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Estimating Uncertainties InExperimental ResultsHow is this done? Easily: Remember the copper: Mass of Copper is: 9.6 + 0.2 g 0.2 Percent error = X 100 = 2% 9.6 Mass of Copper is: 9.6 + 2 % g
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Estimating Uncertainties InExperimental ResultsFormula for finding Percentage Error: Numerical Error Percentage error = X 100 Measured Value
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Estimating Uncertainties InExperimental Results Now try These: Change numerical to percentage error: 13.1 + 0.6 m 13.1 + 5 % m 22.2 + 0.4 g 22.2 + 2 % g 32.5 + 0.7 cm 32.5 + 2 % cm 6+1m 6 + 17 % m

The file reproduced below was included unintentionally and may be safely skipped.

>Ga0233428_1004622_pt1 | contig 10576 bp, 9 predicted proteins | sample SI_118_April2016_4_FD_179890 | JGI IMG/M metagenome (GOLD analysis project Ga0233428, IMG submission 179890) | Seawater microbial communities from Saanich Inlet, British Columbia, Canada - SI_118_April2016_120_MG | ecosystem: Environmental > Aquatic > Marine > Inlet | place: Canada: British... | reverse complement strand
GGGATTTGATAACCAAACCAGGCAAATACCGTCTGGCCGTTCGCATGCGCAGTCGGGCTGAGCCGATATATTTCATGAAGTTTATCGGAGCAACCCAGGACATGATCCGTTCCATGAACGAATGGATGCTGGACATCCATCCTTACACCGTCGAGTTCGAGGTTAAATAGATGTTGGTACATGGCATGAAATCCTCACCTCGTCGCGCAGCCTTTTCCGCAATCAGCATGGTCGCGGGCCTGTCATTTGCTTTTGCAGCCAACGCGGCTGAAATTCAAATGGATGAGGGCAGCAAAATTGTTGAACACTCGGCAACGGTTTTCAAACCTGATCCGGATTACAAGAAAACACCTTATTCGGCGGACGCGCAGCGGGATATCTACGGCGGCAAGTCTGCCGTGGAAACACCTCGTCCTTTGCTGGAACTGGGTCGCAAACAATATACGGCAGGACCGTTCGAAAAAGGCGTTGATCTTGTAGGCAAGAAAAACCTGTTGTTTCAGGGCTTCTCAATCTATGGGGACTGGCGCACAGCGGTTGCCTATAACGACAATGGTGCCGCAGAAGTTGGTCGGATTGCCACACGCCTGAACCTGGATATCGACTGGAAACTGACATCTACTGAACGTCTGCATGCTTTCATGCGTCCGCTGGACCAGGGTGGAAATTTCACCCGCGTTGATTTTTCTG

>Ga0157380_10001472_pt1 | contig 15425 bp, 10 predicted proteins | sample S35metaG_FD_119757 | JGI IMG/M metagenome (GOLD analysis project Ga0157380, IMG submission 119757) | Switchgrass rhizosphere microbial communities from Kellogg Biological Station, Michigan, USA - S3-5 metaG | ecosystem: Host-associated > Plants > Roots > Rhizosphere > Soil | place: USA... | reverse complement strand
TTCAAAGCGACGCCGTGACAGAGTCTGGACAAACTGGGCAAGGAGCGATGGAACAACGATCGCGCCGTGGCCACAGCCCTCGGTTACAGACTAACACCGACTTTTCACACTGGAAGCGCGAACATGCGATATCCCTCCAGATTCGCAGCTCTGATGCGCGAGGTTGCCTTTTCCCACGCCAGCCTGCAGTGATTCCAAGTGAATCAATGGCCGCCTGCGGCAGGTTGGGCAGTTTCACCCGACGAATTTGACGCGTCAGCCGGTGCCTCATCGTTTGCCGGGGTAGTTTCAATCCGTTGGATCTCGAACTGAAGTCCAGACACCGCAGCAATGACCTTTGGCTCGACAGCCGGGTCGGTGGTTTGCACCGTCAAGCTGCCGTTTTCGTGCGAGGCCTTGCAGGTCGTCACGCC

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Estimating Uncertainties InExperimental ResultsNow try these: Remember when measured values are multiplied or divided, add the percentage errors! 1) 22.2 cm + 2 % x 45.2 cm + 5% = 1000 cm2 + 7 % 2) 2.31 g + 2 % ÷ 0.76 mL + 3% = 3.0 g/mL + 5 % 3) 45 + 1 m x 342 + 3 m = 15400 m2 + 3 % 4) {(2.2 cm + 2 % x 5.4 cm + 5%) + 14 + 0.3 cm2} = Careful on this last one! 26 + 1 cm2
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Estimating Uncertainties InExperimental ResultsHow to determine the numerical error? 1) Reading a scale: • Use ½ of the smallest division 2) Fluctuating scale: • Look at the range of fluctuations and divide by 2 • 1/2(maximum value – minimum error)
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Estimating Uncertainties InExperimental ResultsGraduated Cylinder Volume = 12.3 + 0.3 mL 13 12 11 10 Fill water up to this point